General Medical · Health

Breast Health: Breast Cancer Prevention and Early Detection Both Save Lives

1) I had a mastectomy for DCIS. Does that mean I was “overtreated” and would have had the same outcome with lumpectomy?

breast-cancer-coverNot at all. One of the biggest sources of confusion about the JAMA study and the Time magazine article is that they didn’t clarify well enough that there is no one-size-fits-all treatment, and that eligibility for different approaches, everything from watchful waiting to bilateral mastectomy, can only be determined on a case-by-case basis. Patients in the JAMA study were not randomly assigned to different treatments all ending up with the same excellent outcomes. Many patients included in this study were advised to undergo particular treatments based on what their doctors felt was the best approach after considering the specifics of the particular case. For example, often women who have large areas of DCIS in their breasts that would be difficult to remove in a small operation are advised to undergo mastectomy. With mastectomy, a woman with DCIS has an extremely low risk of cancer coming back, and an extremely high likelihood of survival. To assume that you could take this same woman with a large area of cancer, perform a lumpectomy (thereby possibly not removing all the cancer) or do no treatment at all, and expect the same outcome would be completely wrong. And in no way did this study show that this would be reasonable to expect.

There are also other mitigating circumstances that may lead us, the surgeons, to advise a woman to have a mastectomy. For example, women with the BRCA gene mutation are at much higher risk for cancer recurrence after lumpectomy, and mastectomy is frequently advised. For many women both lumpectomy and mastectomy would be associated with equal outcomes in their particular cases, and some of these women choose to have a mastectomy. For these women there are other factors that drive decision making beyond just equal survival rates, and in my experience, the choices my patients make are usually well thought out and made after careful consideration and consultation regarding the risks and benefits of all their options.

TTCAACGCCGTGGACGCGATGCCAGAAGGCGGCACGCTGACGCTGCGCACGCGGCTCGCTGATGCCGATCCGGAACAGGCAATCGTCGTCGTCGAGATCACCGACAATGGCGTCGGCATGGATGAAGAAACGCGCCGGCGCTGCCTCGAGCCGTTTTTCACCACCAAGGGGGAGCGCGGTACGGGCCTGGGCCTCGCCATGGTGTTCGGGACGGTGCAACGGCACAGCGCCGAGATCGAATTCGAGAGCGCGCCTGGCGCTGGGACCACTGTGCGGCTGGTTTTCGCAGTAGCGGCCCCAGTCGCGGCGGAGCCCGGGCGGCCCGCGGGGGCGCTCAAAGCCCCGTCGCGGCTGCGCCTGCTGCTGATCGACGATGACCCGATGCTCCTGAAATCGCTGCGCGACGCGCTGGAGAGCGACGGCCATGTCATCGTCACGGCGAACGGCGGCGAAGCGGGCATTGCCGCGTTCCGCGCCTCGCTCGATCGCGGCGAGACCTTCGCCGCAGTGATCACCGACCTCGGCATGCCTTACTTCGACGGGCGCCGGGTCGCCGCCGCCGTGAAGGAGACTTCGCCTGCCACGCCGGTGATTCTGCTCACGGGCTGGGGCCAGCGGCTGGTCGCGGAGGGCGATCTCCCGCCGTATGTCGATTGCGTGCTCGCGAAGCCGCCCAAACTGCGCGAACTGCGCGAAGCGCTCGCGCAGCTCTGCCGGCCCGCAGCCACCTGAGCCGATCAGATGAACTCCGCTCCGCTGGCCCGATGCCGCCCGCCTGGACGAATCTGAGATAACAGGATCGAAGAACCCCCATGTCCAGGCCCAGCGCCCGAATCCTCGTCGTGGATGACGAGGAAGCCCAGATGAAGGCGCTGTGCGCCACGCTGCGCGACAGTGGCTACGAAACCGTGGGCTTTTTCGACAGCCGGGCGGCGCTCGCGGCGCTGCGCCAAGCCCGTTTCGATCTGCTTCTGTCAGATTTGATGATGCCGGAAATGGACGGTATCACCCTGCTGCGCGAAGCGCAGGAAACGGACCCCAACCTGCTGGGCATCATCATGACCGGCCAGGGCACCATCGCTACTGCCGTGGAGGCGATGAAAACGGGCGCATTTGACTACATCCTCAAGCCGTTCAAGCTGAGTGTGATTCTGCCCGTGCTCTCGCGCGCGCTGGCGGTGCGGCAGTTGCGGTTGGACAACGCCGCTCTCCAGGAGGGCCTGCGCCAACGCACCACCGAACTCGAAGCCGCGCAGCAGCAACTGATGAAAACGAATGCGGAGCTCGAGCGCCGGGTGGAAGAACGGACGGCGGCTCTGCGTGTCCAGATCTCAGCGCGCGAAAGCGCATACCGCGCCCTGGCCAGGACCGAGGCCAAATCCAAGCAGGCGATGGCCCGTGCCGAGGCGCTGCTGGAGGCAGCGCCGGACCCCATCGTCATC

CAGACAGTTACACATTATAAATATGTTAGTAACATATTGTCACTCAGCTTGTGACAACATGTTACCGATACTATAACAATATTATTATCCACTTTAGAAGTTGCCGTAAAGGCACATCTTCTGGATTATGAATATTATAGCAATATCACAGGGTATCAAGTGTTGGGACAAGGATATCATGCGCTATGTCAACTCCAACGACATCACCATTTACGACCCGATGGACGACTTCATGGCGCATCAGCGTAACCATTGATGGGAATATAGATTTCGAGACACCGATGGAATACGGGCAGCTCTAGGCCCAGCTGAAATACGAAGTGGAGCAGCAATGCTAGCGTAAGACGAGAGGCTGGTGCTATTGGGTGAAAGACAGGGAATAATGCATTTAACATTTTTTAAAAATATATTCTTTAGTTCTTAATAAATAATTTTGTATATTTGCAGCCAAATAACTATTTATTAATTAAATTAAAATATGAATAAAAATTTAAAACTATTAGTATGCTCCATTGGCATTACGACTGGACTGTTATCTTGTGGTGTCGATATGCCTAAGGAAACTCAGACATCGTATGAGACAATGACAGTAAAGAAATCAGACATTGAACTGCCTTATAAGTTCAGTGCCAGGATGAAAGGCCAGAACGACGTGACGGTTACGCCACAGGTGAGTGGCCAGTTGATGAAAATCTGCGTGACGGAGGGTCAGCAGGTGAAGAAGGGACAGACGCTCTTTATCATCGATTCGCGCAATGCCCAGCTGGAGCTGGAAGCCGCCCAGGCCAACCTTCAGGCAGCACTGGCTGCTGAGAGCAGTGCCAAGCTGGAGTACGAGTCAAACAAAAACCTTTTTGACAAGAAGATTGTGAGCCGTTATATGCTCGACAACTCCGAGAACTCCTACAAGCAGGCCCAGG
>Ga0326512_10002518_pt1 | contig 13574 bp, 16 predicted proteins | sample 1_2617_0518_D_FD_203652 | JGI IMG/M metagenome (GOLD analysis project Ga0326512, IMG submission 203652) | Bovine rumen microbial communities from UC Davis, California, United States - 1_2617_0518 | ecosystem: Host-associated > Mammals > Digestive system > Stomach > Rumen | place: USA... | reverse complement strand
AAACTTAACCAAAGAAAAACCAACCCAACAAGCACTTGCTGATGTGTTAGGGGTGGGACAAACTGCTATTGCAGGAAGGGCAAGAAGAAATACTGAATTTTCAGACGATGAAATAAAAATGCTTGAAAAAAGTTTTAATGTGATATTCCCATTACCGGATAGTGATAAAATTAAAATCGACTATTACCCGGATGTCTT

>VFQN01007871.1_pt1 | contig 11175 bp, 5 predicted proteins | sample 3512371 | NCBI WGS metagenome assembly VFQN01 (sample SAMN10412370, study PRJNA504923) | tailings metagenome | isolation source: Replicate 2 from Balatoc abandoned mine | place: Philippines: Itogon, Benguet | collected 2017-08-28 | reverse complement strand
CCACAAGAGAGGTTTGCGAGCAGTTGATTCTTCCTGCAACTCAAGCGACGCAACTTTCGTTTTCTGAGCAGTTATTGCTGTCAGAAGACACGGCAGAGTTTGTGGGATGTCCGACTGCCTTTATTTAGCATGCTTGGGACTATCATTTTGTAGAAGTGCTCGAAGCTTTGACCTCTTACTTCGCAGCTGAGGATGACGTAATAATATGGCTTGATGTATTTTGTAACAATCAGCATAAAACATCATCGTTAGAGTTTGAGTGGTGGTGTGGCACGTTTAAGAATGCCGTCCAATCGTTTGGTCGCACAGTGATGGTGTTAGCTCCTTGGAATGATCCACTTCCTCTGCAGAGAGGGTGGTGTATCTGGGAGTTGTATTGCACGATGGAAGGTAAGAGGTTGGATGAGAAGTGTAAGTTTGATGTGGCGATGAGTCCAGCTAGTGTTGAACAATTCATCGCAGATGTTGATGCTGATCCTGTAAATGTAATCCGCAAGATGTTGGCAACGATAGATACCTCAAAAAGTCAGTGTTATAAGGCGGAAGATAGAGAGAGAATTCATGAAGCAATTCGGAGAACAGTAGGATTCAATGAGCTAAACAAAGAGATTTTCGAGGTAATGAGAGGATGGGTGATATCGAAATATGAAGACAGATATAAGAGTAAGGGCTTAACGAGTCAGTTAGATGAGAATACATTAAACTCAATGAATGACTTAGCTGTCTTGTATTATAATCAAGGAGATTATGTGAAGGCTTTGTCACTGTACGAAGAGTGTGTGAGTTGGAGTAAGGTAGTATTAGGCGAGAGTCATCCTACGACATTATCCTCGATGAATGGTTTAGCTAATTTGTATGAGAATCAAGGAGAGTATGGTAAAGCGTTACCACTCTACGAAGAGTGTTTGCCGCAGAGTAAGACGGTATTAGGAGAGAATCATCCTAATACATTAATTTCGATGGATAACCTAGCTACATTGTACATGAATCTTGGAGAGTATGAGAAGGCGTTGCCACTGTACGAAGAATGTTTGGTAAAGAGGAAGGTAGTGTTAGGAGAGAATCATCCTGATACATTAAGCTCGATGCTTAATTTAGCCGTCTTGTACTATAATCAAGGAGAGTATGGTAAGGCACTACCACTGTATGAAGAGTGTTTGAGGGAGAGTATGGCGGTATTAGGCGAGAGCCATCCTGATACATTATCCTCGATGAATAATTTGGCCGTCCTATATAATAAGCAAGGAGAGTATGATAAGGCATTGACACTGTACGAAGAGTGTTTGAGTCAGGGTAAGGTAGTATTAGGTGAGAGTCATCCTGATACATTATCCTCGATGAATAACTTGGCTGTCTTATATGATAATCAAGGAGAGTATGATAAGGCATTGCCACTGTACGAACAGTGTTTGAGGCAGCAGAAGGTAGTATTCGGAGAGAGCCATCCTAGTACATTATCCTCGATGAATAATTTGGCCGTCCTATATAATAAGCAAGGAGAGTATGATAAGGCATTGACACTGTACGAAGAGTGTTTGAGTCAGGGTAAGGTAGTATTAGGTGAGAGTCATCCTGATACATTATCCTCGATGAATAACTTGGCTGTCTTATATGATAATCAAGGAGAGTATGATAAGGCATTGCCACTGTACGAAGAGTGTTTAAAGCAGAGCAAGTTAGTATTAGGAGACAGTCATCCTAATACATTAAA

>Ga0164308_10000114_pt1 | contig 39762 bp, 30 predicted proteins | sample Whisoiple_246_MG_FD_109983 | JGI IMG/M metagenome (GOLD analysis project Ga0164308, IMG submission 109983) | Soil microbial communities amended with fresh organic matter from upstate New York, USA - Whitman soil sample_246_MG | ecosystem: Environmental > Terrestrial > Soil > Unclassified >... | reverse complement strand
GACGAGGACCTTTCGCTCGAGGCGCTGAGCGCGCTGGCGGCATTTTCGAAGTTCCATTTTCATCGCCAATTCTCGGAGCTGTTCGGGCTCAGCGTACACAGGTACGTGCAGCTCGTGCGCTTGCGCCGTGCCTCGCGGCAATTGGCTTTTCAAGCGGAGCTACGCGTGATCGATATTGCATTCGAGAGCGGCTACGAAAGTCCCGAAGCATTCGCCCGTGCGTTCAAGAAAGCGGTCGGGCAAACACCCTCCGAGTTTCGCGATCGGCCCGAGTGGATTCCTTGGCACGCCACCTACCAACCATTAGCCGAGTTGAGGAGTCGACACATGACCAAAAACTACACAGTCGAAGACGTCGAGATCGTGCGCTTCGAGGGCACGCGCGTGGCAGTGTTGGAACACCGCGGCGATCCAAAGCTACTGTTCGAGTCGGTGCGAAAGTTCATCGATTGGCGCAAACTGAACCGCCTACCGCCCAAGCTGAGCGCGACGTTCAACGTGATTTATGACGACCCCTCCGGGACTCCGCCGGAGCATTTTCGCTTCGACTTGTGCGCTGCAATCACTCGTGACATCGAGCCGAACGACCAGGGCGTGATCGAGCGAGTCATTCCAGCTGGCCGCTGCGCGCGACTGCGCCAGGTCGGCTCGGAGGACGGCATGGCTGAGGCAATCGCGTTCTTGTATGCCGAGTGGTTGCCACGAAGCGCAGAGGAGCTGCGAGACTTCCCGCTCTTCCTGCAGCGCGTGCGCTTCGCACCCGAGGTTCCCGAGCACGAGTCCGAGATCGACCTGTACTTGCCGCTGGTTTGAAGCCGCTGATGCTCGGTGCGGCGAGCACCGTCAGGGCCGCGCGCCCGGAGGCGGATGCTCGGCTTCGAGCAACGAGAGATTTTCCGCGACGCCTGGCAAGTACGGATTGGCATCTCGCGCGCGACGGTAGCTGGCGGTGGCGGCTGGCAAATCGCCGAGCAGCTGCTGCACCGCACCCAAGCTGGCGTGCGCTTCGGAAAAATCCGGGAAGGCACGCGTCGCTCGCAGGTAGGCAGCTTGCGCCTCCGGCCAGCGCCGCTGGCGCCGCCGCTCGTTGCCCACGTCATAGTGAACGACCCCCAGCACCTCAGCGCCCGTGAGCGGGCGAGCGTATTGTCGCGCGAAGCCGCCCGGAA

RELATED: Five Women Directors Tackle Breast Cancer

Women who choose a “watch and wait” or no treatment approach via various research protocols (described in detail in the Time magazine article) are also carefully selected to be the patients who are at lowest risk for having disease progression, and they are carefully monitored. In addition, it should be clarified that while many of these patients undergo no surgical treatment, they often take anti-hormonal therapy which is a form of treatment.

To reiterate, there is no one size fits all. And this holds true for women with DCIS as much as for any other scenario. Perhaps one reason why women with DCIS have such good outcomes is in part because we, the surgeons, are making reasonably good recommendations on a case-by-case basis as to whom should receive which type of surgery. Read More »

Next Page: If more extensive surgery and treatment does not lead to better survival does that imply that having no treatment at all (i.e., “watchful waiting”) is equally as acceptable?

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  • Ricel February 2, 2016 at 5:33 pm

    Hi Dr. Elisa Rush Port,

    Thank you so much for this post. I never thought that being obese is also one of the risk factors for breast cancer. Everyone especially women must keep being physically fit and healthy to avoid this risk.

    This article is such a wakeup call for everyone. I find it very insightful. Thanks for sharing!